Triumph for consistency: AP updates Stylebook to allow “email” unhyphenated

A year after announcing the that the more commonly used “website” could replace the stuffier “Web site” per their widely adopted guidelines, the Associated Press has now updated the AP Stylebook to allow “email” to replace the rather AOL-ish “e-mail” originally used.

AP style is a bit of a mild stressor for bloggers, because despite generally adopting a more casual tone than old media news sources, we like to adhere to some convention of propriety in tone overall. Consistency is also something most writers appreciate, and it’s a pain in the ass to know something like “e-mail” is officially correct when it looks so dated and passé. (When the AP issued a final edict on the “website” versus “Web site” issue last year, both Steven and I posted glowingly about the change.)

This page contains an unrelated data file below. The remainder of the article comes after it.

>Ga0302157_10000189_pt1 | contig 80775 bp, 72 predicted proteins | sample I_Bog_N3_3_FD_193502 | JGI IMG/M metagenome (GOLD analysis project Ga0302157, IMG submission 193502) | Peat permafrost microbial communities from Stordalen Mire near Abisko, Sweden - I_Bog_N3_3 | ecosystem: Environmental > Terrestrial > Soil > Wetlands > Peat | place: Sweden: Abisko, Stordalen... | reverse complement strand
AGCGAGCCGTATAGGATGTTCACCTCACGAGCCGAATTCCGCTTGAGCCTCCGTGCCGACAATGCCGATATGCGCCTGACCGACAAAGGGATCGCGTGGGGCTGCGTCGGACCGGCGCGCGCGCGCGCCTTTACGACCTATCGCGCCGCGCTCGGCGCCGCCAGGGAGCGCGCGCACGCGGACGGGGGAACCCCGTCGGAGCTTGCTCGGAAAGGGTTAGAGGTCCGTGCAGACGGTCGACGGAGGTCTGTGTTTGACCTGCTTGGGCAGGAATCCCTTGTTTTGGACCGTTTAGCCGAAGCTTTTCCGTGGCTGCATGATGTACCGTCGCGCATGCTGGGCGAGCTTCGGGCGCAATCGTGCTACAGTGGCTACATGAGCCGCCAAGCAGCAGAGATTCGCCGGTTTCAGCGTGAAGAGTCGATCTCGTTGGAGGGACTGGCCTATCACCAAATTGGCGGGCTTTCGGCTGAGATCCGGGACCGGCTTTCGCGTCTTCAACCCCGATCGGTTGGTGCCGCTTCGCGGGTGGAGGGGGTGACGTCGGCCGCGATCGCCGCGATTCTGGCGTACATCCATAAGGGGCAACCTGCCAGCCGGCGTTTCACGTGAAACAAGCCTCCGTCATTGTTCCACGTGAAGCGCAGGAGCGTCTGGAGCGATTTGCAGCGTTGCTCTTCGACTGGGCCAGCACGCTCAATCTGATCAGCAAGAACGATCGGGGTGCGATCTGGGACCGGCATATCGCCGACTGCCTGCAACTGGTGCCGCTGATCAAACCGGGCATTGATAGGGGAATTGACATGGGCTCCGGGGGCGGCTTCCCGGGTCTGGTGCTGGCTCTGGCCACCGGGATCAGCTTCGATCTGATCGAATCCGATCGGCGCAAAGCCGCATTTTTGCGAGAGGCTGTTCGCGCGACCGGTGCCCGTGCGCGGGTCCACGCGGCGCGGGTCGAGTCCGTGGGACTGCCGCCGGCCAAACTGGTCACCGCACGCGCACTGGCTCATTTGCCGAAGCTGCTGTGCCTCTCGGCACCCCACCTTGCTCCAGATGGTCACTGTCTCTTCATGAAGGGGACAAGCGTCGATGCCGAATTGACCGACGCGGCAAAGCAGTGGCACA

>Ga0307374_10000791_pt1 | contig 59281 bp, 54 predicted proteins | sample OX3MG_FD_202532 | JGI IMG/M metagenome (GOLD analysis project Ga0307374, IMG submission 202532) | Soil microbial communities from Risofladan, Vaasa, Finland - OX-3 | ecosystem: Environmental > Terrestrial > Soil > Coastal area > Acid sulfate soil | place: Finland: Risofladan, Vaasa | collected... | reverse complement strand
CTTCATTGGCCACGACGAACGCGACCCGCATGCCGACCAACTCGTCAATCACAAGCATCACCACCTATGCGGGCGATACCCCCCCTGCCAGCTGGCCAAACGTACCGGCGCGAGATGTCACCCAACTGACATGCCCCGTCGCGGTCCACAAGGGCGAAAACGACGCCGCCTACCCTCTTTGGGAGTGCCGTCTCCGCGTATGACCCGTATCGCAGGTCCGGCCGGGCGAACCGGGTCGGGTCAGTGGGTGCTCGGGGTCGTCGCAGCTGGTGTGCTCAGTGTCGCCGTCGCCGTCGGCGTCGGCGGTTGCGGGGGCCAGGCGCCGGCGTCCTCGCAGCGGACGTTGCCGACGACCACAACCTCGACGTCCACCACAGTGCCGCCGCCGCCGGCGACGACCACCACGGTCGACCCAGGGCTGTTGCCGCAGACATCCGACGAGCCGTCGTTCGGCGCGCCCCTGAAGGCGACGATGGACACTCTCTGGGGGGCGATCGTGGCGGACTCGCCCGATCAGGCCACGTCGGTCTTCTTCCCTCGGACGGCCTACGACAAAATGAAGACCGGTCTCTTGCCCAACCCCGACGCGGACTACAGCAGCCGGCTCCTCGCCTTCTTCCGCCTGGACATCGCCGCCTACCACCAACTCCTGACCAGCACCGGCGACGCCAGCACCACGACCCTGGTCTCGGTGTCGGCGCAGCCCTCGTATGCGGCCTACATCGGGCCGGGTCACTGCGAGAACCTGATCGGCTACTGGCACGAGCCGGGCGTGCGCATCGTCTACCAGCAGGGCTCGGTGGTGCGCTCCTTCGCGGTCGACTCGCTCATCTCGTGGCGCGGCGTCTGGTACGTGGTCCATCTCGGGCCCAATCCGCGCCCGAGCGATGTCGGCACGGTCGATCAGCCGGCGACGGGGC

Reaction on the Twitters has been almost universally excited, with tweeters (in a totally non-ornithological context) re-tweeting the message above and thanking God. “Email” wasn’t the only streamlined term gifted to tech writers by the AP- “cellphone” and “smartphone” officially got their special dispensation to be real words, retiring the clumsier-yet-then-preferred “cell phone” and “smart phone.” “Calcutta” has also been updated to “Kolkata” (and I will admit at first I thought this could be a new social network of which I was not yet aware) but this particular change did not spark the same giddiness as the other terms.

Which tech terms would you like to see the AP add to their stable of updates? Have the style gods completely caught up with the latest set of changes?

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